Fires and ghosts
Media coverage of a fire usually focuses on the chaos, anguish and grief as the blaze rages. During the fire last April 1 that destroyed UP Diliman’s Bulwagang Rizal (Faculty Center), I was practically begging media people not to capitalize on people’s suffering, especially by asking the ultimate callous question, “How are you feeling?”
As a fire dies out, media people trail off. What happens afterwards—the hours, days, weeks, and longer—is apparently not as newsworthy. Yet it’s the postfire events that need the most attention. I’m sharing some of our experiences to help people understand what’s involved, and to help readers incorporate some of the lessons we’re learning into your own disaster preparedness plans.
In a postfire scenario, the most difficult part is explaining to people why they can’t immediately enter a gutted building. There are the forensic issues, with the site becoming off-limits as investigators come in to try to determine the cause of the blaze. There are the safety concerns, especially where large, well-built structures are involved. Walls, posts, even stairs, may survive the fire and people want to rush in, unaware that the structural integrity may have been destroyed. Floors can give way, roofs can cave in.
There’s also the air pollution caused by the fire. In our case, even a neighboring building was affected by air pollution and classes could not be held there for a week.
Even after the fire was officially declared controlled, we were warned that a new fire could start again. Indeed, when the doors to the Faculty Center were opened shortly after the big fire had been put out, the oxygen rushing in from outside set off a new fire at the core—the famous Recto conference hall where, even at the height of martial law, people could speak freely without fear of being arrested. This time around, the venue for the most inflammatory speeches was consumed by real flames.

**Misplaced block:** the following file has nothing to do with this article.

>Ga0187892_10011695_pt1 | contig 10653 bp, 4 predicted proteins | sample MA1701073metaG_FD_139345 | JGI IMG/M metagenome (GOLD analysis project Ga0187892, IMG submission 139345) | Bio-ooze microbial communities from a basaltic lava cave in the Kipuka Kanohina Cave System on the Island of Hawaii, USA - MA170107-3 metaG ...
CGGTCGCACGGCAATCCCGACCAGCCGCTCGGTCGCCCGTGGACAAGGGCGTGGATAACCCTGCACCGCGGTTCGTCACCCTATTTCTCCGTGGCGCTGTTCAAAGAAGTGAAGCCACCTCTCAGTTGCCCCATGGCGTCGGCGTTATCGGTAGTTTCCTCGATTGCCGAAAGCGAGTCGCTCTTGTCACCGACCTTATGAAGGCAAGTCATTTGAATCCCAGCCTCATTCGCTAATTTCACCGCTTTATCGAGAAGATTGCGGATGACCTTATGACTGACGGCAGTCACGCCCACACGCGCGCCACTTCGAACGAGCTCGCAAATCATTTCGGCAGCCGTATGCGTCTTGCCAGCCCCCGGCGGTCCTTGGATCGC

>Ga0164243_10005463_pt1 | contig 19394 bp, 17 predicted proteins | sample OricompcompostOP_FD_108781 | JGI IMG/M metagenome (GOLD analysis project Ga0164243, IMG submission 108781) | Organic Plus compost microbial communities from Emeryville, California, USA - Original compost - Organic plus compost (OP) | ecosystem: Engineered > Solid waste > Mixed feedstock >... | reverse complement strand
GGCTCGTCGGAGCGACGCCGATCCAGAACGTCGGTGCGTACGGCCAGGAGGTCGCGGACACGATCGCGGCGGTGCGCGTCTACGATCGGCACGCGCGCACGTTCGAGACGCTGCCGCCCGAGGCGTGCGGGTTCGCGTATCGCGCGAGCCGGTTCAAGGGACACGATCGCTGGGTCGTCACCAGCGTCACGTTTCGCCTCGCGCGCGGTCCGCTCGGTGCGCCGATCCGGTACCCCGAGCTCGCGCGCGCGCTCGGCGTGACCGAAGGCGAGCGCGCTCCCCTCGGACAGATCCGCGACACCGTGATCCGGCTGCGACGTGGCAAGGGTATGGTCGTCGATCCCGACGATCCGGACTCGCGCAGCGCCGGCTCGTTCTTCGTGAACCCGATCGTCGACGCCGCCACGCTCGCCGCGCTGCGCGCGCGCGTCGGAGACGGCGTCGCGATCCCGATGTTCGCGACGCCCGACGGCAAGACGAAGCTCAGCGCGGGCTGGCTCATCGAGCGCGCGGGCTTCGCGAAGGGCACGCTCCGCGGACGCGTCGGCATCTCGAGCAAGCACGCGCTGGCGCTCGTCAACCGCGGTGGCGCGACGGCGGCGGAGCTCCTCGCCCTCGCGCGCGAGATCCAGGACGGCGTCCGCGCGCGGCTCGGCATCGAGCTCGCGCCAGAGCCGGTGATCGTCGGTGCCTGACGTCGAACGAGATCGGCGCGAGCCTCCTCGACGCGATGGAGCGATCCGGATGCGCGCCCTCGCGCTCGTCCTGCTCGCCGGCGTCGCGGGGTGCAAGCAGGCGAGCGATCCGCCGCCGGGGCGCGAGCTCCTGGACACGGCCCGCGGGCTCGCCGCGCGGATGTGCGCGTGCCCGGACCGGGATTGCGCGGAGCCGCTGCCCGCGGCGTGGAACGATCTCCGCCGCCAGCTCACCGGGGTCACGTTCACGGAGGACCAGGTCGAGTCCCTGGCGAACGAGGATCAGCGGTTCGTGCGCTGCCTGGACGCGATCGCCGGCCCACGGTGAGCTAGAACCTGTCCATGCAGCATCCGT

David and Goliath
For days, too, after the fire, there were still smoldering embers, occasionally coming alive again, a kind of huling hirit—a “last hurrah,” with flames shooting up then dying down. At the height of the fire, there were almost 50 fire trucks deployed from throughout Metro Manila. They were all gone the next day, and replacing them was a tiny makeshift fire truck from Barangay UP Diliman: little David, I’ve christened it, after the biblical tale of David and Goliath. It kept watch a few more days.
The most difficult postfire situations are those involving the psychosocial. Throughout the next weeks faculty members trooped back, accompanied by our maintenance people and with safety gear on. Most realized that there is little or nothing to retrieve.
I tell people that we have to let go and move on, but I know that’s easier said than done because Bulwagang Rizal involved so many years of our faculty’s lives, in many personal, intimate ways.
Some years ago the Institute of Chemistry, better known to many as Science Pavilion 2, burned down completely. Yet the members of the chemistry faculty do not recall too much of grief because the pavilion consisted mainly of classrooms and laboratories, rather than faculty rooms.